Ryanair is already flying people to Beragamo and calling it Milan.

    Shooting them selves in the foot if you ask me, post COVID lockdown nobody is going to be paying more.

  9. If it gets rid of low cost carriers and allows the full service airlines to thrive, I am all for it.

  10. Most of this destinations are already served by train payed in the same flight ticket.
    The VIE airport was missing a direct train connection between other cities by rail, but now that has been implemented and expanded.

    BTW AirFrance & KLM do the same for over a decade, and there is no complain.

  11. What’s the issue? ULCC’s business model damages the environment for everyone, therefore everyone is footing the bill. If you build your business on that, then expect legislation to eventually bite you in the ass.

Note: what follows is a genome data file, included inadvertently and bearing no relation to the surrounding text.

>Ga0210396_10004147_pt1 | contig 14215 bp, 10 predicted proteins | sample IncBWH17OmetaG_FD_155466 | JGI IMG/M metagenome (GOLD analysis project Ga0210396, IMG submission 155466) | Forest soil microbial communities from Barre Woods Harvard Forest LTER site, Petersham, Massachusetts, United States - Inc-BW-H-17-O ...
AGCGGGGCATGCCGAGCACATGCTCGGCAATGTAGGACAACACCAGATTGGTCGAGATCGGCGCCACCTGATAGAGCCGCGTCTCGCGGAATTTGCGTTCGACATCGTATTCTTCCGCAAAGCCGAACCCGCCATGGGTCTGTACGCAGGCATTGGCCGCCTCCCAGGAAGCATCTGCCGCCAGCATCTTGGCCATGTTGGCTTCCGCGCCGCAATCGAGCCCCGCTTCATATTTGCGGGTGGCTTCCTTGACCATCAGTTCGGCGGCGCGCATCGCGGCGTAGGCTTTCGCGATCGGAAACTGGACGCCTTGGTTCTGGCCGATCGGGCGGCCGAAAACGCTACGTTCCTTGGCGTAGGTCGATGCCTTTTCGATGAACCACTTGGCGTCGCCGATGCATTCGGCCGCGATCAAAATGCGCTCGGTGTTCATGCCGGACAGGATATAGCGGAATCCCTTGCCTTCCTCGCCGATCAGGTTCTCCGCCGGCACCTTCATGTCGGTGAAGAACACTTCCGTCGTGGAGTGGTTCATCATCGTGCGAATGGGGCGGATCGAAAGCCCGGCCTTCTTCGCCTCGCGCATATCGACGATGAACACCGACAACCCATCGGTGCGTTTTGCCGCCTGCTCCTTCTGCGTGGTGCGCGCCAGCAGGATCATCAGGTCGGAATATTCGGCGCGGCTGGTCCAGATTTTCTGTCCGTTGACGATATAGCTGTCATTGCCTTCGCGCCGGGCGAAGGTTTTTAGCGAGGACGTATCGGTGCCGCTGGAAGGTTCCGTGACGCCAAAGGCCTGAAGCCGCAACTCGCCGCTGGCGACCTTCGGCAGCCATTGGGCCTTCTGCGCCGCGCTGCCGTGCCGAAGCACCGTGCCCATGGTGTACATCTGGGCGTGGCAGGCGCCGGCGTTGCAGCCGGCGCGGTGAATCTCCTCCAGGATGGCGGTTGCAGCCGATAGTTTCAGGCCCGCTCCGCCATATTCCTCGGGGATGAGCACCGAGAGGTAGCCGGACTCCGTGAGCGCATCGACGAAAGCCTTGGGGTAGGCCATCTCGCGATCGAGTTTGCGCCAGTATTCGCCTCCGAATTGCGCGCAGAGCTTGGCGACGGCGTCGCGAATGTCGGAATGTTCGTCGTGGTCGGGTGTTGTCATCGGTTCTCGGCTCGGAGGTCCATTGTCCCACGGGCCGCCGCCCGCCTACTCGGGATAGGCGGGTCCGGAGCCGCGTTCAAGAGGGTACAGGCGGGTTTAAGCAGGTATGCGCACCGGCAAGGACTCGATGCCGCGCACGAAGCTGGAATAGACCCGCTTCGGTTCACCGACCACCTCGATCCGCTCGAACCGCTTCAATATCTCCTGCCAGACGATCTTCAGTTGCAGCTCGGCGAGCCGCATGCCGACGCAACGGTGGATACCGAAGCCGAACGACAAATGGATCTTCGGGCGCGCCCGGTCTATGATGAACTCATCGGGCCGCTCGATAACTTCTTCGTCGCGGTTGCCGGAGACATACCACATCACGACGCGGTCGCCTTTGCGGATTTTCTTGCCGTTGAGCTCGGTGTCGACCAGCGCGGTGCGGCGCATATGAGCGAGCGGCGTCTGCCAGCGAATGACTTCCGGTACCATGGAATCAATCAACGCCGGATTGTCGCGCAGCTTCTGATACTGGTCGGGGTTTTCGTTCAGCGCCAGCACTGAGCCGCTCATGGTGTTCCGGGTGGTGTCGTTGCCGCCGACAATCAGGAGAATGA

12. So they want to remain a key hub, but discourage everyone from flying. That should work out.

  13. @K4 You are right. Bratislava is conveniently 1 hour away on the highway and i am sure they will welcome the LCC business.

  14. I’m always amazed at the number of people who chose to go with short haul flight options within the EU countries with great high speed rail alternatives. Even with the environmental issues not cranked into the equation, often the cost of ground transportation to and from airports exceeds the cost of the ULCC fare over rail. There might be a little more time involved in the rail alternative but the risk of a delay and/or cancellation is much lower.